Year in Review: Outcomes of Professional Licensing Board Matters in 2020

Jackson & Campbell’s Health Law Practice Group regularly represents doctors, dentists, nurses, and other healthcare providers in investigations before state licensing boards. Despite the decrease in visits to outpatient practices this year due to the pandemic, complaints against healthcare providers continued unabated. During 2020, Jackson & Campbell’s attorneys defended more than a dozen healthcare providers against complaints filed with the healthcare licensing boards in DC, Virginia, and Maryland. Seven of those complaints led to investigations into the healthcare providers. In all seven cases, the applicable Board determined that no disciplinary proceeding was needed and closed the investigation.

In five cases, the Board found no wrongdoing on the part of our client and issued a formal letter that it was closing the matter without further action. One case involved serious allegations of discrimination against our client. We proved they were untrue. A second case involved a patient who complained that a surgery had unanticipated consequences and demanded a refund. We showed that the patient knew of this risk beforehand. In the third case, a patient claimed the physician rushed her visit, falsely accused her of being diabetic, and convinced the patient that her health had rapidly declined. We convinced the Board otherwise. In a fourth case, the patient claimed a physician refused to abort a surgery despite the patient’s request and instead performed an additional procedure, without her consent, that led to physical injury to the patient. We demonstrated insurmountable flaws in each of the patient’s allegations. In the fifth case, the patient claimed the physician was unexperienced, could not diagnose the patient, insisted the patient obtain imagining from the physician’s own institution, and barred the patient from the practice for getting it done elsewhere. We showed that the patient had unrealistic expectations and that the physician acted in accordance with the practice’s policy. In all five cases, the Board closed the investigation with no finding of wrongdoing on the part of the provider.

In the sixth case, the Virginia Board of Medicine issued a confidential advisory letter to our client before closing its investigation. This matter involved a physician who gave a patient a prescription that did not include the patient’s first or last name. Because Virginia law expressly requires written prescriptions to include the patient’s first and last name, the Board found that the omission of that information merited a confidential advisory letter to the physician. However, the Board made clear that the letter would be held in strict confidence and would not be provided to anyone but our client. Thus, the letter will not negatively impact the physician’s practice or reputation in any way.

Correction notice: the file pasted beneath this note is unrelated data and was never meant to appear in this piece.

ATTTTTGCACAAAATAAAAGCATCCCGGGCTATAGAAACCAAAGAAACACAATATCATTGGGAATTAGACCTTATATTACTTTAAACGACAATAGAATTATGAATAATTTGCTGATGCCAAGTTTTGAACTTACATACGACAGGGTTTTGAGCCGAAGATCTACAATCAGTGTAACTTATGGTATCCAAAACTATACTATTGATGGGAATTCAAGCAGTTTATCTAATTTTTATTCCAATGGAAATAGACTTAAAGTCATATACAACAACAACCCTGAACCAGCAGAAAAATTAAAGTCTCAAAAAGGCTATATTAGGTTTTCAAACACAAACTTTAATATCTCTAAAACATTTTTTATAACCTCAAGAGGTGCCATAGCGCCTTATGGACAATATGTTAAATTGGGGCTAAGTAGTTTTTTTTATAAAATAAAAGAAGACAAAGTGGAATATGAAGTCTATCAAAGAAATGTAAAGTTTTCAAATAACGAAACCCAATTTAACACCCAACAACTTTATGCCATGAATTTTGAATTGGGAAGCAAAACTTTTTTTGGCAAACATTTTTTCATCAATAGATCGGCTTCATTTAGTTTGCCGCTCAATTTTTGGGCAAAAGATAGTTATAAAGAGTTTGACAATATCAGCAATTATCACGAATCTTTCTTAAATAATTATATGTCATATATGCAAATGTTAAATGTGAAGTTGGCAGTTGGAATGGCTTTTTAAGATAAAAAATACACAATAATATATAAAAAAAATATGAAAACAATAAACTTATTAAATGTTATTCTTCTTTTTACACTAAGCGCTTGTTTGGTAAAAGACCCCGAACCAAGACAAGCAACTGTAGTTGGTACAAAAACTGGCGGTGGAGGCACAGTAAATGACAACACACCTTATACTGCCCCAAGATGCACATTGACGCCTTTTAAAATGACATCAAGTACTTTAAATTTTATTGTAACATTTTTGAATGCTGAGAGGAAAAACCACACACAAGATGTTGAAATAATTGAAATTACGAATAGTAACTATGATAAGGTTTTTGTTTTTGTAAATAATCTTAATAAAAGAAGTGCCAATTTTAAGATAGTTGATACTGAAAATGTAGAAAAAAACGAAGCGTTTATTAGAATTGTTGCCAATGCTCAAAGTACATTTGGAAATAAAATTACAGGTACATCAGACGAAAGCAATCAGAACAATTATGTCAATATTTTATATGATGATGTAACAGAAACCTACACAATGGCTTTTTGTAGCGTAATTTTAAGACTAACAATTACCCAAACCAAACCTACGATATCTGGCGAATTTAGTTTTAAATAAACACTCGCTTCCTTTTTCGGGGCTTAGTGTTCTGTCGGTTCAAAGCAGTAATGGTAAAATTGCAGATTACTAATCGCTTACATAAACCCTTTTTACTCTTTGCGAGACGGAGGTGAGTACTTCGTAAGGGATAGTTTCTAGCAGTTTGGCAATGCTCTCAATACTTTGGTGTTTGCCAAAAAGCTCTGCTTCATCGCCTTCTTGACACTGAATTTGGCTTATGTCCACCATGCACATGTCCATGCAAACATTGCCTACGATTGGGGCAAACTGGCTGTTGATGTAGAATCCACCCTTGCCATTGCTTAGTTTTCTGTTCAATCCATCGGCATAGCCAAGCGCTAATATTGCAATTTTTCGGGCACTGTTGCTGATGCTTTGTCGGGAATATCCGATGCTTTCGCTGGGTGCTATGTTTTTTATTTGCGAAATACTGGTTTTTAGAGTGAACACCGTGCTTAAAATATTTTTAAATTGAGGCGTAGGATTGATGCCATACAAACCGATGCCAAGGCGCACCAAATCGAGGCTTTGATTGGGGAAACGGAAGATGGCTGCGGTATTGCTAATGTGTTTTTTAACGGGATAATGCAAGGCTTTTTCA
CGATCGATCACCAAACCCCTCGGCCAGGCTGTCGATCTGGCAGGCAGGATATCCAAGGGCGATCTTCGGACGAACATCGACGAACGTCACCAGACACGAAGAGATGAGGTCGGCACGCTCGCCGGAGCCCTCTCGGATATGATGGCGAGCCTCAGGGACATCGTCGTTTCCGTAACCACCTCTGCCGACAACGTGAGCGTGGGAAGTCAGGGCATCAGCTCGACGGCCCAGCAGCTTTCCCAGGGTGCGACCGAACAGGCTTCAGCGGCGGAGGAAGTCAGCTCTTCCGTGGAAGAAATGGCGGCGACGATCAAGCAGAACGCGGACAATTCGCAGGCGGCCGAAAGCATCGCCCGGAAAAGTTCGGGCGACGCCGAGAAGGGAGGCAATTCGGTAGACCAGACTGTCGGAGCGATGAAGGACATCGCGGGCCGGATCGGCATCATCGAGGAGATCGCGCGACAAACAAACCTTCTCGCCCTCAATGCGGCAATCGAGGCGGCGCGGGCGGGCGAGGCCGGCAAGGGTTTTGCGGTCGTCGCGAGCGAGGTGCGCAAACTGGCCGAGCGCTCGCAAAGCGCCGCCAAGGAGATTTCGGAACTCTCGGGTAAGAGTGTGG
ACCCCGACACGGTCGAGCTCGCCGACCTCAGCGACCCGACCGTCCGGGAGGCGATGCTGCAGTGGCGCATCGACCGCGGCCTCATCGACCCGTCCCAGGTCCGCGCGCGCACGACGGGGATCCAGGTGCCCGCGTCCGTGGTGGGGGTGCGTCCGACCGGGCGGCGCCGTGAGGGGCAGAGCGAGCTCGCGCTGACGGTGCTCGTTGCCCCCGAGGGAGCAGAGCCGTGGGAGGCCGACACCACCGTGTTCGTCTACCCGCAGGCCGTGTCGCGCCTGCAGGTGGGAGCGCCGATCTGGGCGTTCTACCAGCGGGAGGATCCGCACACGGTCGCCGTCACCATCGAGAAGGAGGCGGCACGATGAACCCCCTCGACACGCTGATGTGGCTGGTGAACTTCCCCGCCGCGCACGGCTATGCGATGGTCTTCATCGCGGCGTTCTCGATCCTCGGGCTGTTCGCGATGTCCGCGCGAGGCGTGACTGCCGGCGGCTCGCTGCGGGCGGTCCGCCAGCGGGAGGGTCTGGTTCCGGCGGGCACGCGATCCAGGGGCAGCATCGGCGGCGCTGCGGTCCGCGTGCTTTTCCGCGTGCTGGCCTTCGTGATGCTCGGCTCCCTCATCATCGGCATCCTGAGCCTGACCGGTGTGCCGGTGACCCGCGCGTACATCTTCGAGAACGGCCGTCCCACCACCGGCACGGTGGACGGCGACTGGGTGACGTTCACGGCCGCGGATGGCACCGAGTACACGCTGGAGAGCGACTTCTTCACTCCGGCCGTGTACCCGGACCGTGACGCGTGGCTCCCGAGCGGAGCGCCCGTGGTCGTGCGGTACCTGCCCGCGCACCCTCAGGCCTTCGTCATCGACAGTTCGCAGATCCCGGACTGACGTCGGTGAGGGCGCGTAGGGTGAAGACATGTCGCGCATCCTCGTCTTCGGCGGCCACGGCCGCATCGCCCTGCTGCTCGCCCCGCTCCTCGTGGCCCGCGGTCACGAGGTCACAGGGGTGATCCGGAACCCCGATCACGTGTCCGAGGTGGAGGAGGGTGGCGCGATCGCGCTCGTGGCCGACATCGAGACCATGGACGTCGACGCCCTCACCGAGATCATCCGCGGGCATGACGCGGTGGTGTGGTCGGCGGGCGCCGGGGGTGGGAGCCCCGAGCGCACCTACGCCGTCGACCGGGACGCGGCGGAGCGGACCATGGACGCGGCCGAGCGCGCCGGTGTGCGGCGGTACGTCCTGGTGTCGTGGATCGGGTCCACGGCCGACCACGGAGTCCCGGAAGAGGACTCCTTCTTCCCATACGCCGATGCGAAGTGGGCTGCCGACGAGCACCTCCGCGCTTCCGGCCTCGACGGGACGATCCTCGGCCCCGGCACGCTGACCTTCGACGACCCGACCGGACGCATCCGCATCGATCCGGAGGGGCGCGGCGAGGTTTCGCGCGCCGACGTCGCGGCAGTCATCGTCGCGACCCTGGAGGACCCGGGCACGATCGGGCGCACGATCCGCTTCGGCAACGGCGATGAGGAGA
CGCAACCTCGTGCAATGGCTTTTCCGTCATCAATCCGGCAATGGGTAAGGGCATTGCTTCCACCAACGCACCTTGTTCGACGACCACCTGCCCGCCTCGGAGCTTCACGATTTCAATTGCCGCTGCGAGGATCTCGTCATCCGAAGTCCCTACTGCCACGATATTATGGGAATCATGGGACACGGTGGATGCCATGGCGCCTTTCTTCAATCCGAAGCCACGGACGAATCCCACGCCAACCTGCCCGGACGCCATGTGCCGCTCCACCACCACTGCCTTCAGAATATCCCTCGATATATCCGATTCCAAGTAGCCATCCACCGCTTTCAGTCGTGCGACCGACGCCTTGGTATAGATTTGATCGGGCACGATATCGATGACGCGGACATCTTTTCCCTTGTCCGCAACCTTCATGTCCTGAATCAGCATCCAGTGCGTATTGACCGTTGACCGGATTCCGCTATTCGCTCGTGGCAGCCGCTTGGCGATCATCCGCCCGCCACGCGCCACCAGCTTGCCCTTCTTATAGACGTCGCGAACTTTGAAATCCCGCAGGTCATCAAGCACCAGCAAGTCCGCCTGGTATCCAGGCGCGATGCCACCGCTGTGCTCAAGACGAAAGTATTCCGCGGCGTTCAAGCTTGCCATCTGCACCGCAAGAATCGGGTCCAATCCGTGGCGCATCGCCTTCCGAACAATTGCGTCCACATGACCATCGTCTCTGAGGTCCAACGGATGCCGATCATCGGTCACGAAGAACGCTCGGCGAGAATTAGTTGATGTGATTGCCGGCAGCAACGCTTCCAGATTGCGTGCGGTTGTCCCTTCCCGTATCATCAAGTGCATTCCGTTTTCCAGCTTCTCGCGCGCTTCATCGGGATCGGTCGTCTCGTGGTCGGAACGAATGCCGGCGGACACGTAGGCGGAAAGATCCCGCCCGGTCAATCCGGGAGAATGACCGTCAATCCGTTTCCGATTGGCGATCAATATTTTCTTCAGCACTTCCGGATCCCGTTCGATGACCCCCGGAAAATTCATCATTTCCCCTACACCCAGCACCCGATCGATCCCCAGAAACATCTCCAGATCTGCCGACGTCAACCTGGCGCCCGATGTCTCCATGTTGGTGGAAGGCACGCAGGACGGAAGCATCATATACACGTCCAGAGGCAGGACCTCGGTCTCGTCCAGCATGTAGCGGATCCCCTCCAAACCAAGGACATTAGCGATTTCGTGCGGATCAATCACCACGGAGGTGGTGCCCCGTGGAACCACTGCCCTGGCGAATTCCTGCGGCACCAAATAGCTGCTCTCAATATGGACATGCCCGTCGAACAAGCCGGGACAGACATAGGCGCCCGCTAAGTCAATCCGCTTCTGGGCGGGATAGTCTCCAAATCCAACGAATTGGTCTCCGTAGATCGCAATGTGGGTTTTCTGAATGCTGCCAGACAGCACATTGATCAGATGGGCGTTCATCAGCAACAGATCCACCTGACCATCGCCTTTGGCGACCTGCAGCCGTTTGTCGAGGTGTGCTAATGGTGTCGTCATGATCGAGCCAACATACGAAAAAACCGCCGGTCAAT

In the seventh case, a patient filed an anonymous Board complaint alleging that a physician’s office was unsanitary. Specifically, the patient claimed that the physician was using unsterilized instruments, was drawing blood without wearing gloves, and had a sharps container overflowing with medical waste. As a result of the complaint, Board investigators conducted an unannounced site inspection. They observed a host of sanitation and infection control issues that corroborated the allegations in the complaint. A full-blown investigation ensued. Our firm was retained to assist with the investigation.

We conducted our own inspection of the physician’s office, identified potential sanitation concerns, and worked with the physician to eliminate each of the problems to the best of his ability. Despite the substantial concerns described in the Board’s investigation, we negotiated a settlement agreement that allowed the physician to maintain his license. The settlement agreement expressly states that it is not disciplinary in nature and that the Board had not charged the physician with any violation of applicable law. In exchange, the physician simply had to agree to comply with applicable infection control and sanitation guidelines, agree to an unannounced site visit, complete CME credits in infection control, and pay a small fine of $1,000. The first two requirements were already required by applicable law and, as such, imposed no new requirements on the physician.

The Health Law Practice Group at Jackson & Campbell has decades of experience in helping its clients defend their licenses. We strive to handle every detail of these types of complaints so our clients can be free to do what they do best: provide top notch healthcare services.